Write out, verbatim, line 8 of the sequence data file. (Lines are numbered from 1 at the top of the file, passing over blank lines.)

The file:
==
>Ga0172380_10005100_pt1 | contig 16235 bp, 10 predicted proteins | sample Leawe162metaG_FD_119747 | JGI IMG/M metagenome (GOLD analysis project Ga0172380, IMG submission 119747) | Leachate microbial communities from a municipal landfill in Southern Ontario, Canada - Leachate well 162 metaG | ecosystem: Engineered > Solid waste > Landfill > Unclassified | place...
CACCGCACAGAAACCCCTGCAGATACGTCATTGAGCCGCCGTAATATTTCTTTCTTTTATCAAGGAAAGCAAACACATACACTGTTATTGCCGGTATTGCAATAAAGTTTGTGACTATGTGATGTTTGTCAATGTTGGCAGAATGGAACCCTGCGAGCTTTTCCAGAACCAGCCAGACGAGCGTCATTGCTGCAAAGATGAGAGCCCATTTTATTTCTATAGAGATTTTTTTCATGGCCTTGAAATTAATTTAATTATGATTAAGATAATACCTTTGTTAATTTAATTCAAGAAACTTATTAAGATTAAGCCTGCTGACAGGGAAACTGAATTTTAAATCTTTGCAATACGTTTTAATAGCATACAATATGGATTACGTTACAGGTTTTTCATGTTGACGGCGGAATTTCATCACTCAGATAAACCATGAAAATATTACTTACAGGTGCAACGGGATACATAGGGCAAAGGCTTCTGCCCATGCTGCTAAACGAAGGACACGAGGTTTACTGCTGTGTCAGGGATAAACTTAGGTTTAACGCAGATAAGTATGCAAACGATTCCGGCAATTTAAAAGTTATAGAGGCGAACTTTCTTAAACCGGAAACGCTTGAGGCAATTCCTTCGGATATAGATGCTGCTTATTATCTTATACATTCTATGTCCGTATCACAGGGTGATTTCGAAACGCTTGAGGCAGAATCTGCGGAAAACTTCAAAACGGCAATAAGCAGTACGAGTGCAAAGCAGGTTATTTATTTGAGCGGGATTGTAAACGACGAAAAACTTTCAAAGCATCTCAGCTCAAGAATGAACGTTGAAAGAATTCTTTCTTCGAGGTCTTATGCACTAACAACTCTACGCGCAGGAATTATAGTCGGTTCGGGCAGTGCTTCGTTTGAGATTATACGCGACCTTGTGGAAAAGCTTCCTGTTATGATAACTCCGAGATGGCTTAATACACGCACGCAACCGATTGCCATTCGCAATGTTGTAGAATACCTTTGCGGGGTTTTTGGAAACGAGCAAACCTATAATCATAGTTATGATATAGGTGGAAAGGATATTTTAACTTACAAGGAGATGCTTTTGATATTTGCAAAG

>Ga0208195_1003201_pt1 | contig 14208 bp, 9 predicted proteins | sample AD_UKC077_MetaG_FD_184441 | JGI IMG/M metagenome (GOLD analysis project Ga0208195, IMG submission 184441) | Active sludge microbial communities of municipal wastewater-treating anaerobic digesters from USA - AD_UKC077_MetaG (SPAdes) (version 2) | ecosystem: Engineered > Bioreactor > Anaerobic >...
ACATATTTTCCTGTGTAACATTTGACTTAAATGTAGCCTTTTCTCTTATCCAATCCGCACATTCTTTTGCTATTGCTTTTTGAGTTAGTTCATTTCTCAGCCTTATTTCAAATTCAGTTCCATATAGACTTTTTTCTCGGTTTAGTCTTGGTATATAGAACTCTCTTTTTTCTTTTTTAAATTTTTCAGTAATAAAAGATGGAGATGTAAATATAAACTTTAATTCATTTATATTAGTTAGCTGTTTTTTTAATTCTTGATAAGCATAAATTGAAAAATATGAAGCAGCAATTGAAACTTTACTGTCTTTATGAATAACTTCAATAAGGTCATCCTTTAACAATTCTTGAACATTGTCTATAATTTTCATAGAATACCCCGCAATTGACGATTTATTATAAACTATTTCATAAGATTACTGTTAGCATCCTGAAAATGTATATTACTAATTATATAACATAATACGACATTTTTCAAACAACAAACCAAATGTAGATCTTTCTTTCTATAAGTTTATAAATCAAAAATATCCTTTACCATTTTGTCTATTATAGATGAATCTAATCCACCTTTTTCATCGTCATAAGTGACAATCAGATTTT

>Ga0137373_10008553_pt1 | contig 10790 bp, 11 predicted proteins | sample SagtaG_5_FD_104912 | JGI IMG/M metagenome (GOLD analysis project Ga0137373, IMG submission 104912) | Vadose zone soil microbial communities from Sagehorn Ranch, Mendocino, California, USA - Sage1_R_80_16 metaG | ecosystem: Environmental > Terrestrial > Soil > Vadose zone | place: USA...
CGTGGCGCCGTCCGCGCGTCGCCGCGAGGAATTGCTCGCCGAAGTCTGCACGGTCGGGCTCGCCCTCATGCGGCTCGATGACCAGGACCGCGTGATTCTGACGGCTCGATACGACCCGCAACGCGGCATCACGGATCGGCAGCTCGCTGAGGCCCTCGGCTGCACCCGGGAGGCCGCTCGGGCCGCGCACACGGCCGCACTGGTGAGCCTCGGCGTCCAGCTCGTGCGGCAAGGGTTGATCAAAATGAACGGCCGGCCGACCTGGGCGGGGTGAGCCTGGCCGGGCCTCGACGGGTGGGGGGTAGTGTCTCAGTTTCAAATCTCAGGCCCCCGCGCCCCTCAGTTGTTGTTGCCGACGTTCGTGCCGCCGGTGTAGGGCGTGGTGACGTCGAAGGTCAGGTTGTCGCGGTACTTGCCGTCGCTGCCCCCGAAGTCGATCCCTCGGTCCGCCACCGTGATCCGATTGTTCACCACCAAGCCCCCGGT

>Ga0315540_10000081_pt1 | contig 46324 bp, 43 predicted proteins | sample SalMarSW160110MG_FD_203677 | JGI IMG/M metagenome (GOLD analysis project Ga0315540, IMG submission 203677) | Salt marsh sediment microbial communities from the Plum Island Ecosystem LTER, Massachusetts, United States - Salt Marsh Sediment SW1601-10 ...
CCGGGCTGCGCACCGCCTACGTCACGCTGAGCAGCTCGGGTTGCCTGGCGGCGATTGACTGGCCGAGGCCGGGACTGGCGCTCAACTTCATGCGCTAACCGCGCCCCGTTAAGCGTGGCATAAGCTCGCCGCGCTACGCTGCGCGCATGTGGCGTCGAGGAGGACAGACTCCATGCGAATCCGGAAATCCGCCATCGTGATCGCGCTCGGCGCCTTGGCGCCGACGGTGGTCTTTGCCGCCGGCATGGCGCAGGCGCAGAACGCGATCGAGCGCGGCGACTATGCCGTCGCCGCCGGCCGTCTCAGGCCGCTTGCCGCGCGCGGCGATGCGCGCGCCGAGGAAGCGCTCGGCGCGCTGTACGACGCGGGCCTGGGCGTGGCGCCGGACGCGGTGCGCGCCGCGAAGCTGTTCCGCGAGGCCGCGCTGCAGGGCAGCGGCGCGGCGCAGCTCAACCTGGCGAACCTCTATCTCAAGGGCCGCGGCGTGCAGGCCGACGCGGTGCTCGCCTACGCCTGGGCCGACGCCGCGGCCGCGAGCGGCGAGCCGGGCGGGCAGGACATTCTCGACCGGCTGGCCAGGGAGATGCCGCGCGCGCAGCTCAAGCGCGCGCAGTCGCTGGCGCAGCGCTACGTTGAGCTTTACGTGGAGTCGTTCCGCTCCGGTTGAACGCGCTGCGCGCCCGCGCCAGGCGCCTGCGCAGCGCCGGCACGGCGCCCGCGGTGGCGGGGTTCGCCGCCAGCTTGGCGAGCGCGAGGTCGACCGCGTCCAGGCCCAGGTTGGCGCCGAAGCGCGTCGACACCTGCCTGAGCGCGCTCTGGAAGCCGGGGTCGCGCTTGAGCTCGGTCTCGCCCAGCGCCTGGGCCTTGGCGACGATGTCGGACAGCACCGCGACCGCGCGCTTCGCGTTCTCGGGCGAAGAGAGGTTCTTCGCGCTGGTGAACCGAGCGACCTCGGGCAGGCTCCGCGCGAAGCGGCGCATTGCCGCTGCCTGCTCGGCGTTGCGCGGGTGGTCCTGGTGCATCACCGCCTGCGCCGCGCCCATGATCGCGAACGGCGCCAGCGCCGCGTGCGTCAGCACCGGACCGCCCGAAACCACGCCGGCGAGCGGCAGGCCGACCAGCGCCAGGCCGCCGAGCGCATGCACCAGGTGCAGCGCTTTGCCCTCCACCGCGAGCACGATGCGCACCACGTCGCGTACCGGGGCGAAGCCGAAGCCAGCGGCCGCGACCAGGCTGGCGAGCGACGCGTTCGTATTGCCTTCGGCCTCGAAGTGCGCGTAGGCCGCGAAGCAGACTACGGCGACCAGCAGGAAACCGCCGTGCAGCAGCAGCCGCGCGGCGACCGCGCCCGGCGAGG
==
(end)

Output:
CCGGGCTGCGCACCGCCTACGTCACGCTGAGCAGCTCGGGTTGCCTGGCGGCGATTGACTGGCCGAGGCCGGGACTGGCGCTCAACTTCATGCGCTAACCGCGCCCCGTTAAGCGTGGCATAAGCTCGCCGCGCTACGCTGCGCGCATGTGGCGTCGAGGAGGACAGACTCCATGCGAATCCGGAAATCCGCCATCGTGATCGCGCTCGGCGCCTTGGCGCCGACGGTGGTCTTTGCCGCCGGCATGGCGCAGGCGCAGAACGCGATCGAGCGCGGCGACTATGCCGTCGCCGCCGGCCGTCTCAGGCCGCTTGCCGCGCGCGGCGATGCGCGCGCCGAGGAAGCGCTCGGCGCGCTGTACGACGCGGGCCTGGGCGTGGCGCCGGACGCGGTGCGCGCCGCGAAGCTGTTCCGCGAGGCCGCGCTGCAGGGCAGCGGCGCGGCGCAGCTCAACCTGGCGAACCTCTATCTCAAGGGCCGCGGCGTGCAGGCCGACGCGGTGCTCGCCTACGCCTGGGCCGACGCCGCGGCCGCGAGCGGCGAGCCGGGCGGGCAGGACATTCTCGACCGGCTGGCCAGGGAGATGCCGCGCGCGCAGCTCAAGCGCGCGCAGTCGCTGGCGCAGCGCTACGTTGAGCTTTACGTGGAGTCGTTCCGCTCCGGTTGAACGCGCTGCGCGCCCGCGCCAGGCGCCTGCGCAGCGCCGGCACGGCGCCCGCGGTGGCGGGGTTCGCCGCCAGCTTGGCGAGCGCGAGGTCGACCGCGTCCAGGCCCAGGTTGGCGCCGAAGCGCGTCGACACCTGCCTGAGCGCGCTCTGGAAGCCGGGGTCGCGCTTGAGCTCGGTCTCGCCCAGCGCCTGGGCCTTGGCGACGATGTCGGACAGCACCGCGACCGCGCGCTTCGCGTTCTCGGGCGAAGAGAGGTTCTTCGCGCTGGTGAACCGAGCGACCTCGGGCAGGCTCCGCGCGAAGCGGCGCATTGCCGCTGCCTGCTCGGCGTTGCGCGGGTGGTCCTGGTGCATCACCGCCTGCGCCGCGCCCATGATCGCGAACGGCGCCAGCGCCGCGTGCGTCAGCACCGGACCGCCCGAAACCACGCCGGCGAGCGGCAGGCCGACCAGCGCCAGGCCGCCGAGCGCATGCACCAGGTGCAGCGCTTTGCCCTCCACCGCGAGCACGATGCGCACCACGTCGCGTACCGGGGCGAAGCCGAAGCCAGCGGCCGCGACCAGGCTGGCGAGCGACGCGTTCGTATTGCCTTCGGCCTCGAAGTGCGCGTAGGCCGCGAAGCAGACTACGGCGACCAGCAGGAAACCGCCGTGCAGCAGCAGCCGCGCGGCGACCGCGCCCGGCGAGG